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Data sovereignty: how to shield your business from changing regulations

Gary Weiss, SVP, Cloud Solutions, OpenText | June 28, 2016
In Singapore, enterprises have a tendency to rate security as the number one barrier to cloud adoption, with IT professionals too pre-occupied with security to be looking at the other important consideration – sovereignty.

When choosing a cloud provider, IT and business professionals should ensure that the company can address data privacy requirements. With the invalidation of the "Safe Harbour" agreement - and the on-going negotiations between US and EU regulators over its replacement - the current regulatory environment in Europe is unclear. For this reason alone, organisations must ensure their cloud provider consistently maintains security procedures and protocols to protect all customer data and ensure compliance with current and future EU data privacy requirements. Many businesses may prefer to use a provider which can offer them a dedicated European data zone, with complete network segregation of all hardware and access levels. Whatever the end decision, a secure, global information management strategy must be a cornerstone of any corporate cloud adoption.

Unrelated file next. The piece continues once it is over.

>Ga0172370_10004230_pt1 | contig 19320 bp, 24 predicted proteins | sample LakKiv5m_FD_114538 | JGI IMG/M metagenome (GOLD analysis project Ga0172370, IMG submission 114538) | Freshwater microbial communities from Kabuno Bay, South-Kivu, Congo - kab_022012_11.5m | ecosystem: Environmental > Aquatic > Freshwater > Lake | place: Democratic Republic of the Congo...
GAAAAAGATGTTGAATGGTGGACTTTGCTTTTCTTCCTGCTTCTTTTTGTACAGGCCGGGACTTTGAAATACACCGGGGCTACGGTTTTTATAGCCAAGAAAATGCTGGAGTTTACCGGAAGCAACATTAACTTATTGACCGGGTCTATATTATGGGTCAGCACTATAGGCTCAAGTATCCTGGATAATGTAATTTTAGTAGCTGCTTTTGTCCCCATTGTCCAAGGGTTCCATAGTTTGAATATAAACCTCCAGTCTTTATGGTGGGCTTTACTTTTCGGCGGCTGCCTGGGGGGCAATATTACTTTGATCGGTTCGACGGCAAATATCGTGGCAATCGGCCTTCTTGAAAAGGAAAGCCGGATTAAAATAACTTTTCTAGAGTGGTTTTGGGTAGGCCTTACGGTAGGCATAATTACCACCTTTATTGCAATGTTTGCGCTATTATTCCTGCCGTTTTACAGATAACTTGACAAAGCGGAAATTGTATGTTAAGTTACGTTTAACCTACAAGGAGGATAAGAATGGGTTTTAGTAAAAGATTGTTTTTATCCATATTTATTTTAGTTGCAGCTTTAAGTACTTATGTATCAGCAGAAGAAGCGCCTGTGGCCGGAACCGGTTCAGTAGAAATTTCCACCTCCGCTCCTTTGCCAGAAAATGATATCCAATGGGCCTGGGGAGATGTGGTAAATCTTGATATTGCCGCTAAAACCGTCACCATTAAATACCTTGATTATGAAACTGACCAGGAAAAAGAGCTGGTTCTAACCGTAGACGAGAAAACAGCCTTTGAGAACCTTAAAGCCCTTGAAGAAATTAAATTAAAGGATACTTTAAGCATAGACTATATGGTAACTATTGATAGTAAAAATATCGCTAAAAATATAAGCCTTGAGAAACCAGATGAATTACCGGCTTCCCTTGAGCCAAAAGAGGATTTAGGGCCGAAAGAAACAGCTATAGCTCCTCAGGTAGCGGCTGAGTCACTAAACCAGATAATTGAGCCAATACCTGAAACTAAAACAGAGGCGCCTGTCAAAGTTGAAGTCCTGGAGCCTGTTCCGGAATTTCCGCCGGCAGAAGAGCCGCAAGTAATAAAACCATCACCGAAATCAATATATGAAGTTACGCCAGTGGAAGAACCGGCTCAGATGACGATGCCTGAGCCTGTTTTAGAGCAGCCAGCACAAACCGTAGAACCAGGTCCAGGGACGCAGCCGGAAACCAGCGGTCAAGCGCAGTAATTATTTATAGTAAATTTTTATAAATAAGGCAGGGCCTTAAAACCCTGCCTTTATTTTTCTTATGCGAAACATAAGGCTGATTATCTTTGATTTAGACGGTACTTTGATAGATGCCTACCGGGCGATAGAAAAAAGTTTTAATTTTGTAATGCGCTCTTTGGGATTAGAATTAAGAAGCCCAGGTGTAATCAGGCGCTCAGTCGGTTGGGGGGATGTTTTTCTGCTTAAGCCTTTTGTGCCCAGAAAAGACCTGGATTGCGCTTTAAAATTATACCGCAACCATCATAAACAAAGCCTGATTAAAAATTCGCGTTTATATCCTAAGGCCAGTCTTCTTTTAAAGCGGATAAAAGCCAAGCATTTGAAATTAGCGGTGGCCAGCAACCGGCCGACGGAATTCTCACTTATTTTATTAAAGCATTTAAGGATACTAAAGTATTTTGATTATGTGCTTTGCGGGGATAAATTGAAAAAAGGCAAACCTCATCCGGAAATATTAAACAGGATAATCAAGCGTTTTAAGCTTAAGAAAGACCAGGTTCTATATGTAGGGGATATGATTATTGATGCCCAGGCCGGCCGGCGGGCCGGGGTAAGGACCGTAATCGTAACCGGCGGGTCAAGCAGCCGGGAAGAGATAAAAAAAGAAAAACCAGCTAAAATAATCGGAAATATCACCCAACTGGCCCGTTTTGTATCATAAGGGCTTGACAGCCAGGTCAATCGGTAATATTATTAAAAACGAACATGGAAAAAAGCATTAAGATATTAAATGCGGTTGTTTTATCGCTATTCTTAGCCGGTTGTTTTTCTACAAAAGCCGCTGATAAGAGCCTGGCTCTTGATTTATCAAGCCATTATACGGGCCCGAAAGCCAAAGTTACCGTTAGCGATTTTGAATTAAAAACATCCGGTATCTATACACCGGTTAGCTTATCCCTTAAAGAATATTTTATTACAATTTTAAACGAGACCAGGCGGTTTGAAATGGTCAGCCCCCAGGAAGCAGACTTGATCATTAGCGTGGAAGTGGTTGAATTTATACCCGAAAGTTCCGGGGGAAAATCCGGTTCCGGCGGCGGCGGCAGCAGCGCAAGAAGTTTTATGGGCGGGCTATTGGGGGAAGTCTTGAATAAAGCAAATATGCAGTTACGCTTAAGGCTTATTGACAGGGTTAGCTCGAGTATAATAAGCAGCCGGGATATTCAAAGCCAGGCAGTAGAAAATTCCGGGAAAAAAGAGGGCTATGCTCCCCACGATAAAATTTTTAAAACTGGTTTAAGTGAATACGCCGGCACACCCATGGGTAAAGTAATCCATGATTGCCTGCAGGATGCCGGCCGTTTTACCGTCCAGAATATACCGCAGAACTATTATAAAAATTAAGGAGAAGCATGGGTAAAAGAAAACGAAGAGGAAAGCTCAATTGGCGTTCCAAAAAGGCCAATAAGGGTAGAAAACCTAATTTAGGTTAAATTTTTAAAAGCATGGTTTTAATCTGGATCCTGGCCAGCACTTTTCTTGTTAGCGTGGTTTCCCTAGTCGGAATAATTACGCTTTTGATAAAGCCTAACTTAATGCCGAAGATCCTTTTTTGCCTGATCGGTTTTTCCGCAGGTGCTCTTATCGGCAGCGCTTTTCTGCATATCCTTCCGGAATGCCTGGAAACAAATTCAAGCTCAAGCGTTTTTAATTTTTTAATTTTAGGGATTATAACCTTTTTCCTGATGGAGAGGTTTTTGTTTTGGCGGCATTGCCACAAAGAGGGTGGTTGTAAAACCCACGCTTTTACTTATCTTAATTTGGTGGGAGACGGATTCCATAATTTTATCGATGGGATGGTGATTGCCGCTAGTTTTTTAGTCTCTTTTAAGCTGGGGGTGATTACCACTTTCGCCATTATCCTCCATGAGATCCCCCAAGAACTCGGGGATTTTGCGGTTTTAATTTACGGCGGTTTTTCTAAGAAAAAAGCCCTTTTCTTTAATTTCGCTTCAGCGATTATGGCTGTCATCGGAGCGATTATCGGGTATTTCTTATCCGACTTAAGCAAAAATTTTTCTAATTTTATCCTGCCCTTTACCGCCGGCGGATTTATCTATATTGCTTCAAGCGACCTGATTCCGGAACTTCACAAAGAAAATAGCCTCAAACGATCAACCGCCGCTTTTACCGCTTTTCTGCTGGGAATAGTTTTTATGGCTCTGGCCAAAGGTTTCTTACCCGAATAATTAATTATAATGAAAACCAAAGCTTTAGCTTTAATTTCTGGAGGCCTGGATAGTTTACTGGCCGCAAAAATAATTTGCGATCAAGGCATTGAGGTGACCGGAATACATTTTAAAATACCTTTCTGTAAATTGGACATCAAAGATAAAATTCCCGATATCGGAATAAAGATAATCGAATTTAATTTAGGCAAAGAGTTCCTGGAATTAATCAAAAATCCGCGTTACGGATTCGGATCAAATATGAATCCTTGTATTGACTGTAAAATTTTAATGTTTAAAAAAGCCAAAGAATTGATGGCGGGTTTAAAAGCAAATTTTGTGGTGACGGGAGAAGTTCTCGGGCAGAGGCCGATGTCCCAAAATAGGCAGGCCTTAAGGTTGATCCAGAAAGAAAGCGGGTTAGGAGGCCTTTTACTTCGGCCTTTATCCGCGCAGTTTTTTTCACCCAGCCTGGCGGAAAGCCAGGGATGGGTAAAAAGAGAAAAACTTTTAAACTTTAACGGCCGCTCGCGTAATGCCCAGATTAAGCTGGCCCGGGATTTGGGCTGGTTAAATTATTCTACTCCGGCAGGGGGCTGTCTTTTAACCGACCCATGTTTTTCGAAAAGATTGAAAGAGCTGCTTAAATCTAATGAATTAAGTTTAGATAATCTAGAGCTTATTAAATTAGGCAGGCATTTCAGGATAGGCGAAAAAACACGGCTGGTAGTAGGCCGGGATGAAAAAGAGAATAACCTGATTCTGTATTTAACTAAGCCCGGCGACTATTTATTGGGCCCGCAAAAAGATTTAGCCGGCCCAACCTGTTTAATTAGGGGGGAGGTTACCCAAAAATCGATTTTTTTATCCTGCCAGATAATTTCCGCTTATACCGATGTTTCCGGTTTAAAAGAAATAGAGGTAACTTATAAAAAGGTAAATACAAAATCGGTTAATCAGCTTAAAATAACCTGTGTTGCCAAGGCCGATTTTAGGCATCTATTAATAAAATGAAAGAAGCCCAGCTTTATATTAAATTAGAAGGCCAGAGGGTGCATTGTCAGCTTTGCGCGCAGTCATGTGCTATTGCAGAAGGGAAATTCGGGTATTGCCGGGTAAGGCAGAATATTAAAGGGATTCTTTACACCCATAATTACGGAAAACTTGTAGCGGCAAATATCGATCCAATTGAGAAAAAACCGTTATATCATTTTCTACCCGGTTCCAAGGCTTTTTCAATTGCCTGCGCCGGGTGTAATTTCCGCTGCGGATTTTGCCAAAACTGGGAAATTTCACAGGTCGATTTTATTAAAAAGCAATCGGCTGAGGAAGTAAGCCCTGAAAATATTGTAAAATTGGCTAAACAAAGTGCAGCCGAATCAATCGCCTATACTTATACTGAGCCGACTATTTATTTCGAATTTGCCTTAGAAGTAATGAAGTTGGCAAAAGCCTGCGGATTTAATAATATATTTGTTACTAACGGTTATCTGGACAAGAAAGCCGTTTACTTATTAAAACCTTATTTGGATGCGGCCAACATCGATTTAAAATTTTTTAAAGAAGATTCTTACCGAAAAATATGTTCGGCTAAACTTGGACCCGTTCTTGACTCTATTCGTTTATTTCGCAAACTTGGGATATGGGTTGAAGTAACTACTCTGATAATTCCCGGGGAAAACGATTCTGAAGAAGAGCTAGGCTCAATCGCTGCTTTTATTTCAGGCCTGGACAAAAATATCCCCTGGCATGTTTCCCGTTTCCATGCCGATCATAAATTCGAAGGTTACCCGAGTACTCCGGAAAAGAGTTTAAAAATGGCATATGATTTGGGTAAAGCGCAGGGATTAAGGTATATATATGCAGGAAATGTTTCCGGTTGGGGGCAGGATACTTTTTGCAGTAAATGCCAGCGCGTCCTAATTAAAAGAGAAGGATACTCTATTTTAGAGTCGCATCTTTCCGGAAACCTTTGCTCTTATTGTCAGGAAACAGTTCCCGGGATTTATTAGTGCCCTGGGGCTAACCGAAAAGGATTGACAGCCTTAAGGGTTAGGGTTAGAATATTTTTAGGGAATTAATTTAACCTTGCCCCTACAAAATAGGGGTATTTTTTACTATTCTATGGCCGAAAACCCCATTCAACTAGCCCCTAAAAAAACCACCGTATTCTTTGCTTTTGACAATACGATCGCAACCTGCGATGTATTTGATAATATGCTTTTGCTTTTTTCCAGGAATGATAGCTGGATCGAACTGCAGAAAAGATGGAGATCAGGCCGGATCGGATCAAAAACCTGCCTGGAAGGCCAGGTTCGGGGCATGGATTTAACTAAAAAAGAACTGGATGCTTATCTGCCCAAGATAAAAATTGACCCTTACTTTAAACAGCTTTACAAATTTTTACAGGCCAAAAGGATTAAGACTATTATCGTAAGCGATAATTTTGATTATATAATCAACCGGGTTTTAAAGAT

Whatever method businesses choose to solve the issue, action must be taken sooner rather than later. By avoiding the problem or tackling it in many different stages, organisations are opening themselves up to potentially huge penalties and fines. The reality is that most regulations do not require organisations to implement any dramatically new features in order to become compliant. They just require businesses to ensure a comprehensive information governance strategy is in place to monitor data and guarantee compliance with the shifting regulatory landscape.


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